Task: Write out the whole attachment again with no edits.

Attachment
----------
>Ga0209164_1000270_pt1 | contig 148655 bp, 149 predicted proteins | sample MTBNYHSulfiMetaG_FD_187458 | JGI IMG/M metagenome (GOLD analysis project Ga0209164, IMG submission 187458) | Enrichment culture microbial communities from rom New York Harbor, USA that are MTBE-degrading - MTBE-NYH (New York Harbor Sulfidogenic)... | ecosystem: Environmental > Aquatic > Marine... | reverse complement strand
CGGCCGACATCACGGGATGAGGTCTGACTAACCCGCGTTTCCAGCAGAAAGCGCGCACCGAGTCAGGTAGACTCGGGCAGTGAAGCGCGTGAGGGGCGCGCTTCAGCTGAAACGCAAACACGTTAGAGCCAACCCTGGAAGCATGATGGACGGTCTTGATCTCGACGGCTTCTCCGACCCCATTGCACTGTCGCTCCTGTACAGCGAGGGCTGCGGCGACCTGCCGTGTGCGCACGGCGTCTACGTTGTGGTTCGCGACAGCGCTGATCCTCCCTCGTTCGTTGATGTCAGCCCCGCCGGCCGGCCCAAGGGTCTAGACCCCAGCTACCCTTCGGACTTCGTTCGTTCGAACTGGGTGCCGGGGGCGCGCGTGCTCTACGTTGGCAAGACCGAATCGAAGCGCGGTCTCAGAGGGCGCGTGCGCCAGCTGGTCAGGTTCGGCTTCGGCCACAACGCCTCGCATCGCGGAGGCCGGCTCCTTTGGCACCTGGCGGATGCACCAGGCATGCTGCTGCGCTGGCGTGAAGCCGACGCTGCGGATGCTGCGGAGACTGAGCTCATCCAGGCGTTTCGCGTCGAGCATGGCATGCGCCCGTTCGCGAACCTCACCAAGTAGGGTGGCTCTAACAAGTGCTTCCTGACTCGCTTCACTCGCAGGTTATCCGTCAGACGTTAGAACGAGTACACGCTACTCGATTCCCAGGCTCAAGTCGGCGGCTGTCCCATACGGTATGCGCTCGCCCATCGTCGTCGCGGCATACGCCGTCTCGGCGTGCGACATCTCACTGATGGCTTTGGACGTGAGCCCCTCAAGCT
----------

>Ga0209164_1000270_pt1 | contig 148655 bp, 149 predicted proteins | sample MTBNYHSulfiMetaG_FD_187458 | JGI IMG/M metagenome (GOLD analysis project Ga0209164, IMG submission 187458) | Enrichment culture microbial communities from rom New York Harbor, USA that are MTBE-degrading - MTBE-NYH (New York Harbor Sulfidogenic)... | ecosystem: Environmental > Aquatic > Marine... | reverse complement strand
CGGCCGACATCACGGGATGAGGTCTGACTAACCCGCGTTTCCAGCAGAAAGCGCGCACCGAGTCAGGTAGACTCGGGCAGTGAAGCGCGTGAGGGGCGCGCTTCAGCTGAAACGCAAACACGTTAGAGCCAACCCTGGAAGCATGATGGACGGTCTTGATCTCGACGGCTTCTCCGACCCCATTGCACTGTCGCTCCTGTACAGCGAGGGCTGCGGCGACCTGCCGTGTGCGCACGGCGTCTACGTTGTGGTTCGCGACAGCGCTGATCCTCCCTCGTTCGTTGATGTCAGCCCCGCCGGCCGGCCCAAGGGTCTAGACCCCAGCTACCCTTCGGACTTCGTTCGTTCGAACTGGGTGCCGGGGGCGCGCGTGCTCTACGTTGGCAAGACCGAATCGAAGCGCGGTCTCAGAGGGCGCGTGCGCCAGCTGGTCAGGTTCGGCTTCGGCCACAACGCCTCGCATCGCGGAGGCCGGCTCCTTTGGCACCTGGCGGATGCACCAGGCATGCTGCTGCGCTGGCGTGAAGCCGACGCTGCGGATGCTGCGGAGACTGAGCTCATCCAGGCGTTTCGCGTCGAGCATGGCATGCGCCCGTTCGCGAACCTCACCAAGTAGGGTGGCTCTAACAAGTGCTTCCTGACTCGCTTCACTCGCAGGTTATCCGTCAGACGTTAGAACGAGTACACGCTACTCGATTCCCAGGCTCAAGTCGGCGGCTGTCCCATACGGTATGCGCTCGCCCATCGTCGTCGCGGCATACGCCGTCTCGGCGTGCGACATCTCACTGATGGCTTTGGACGTGAGCCCCTCAAGCT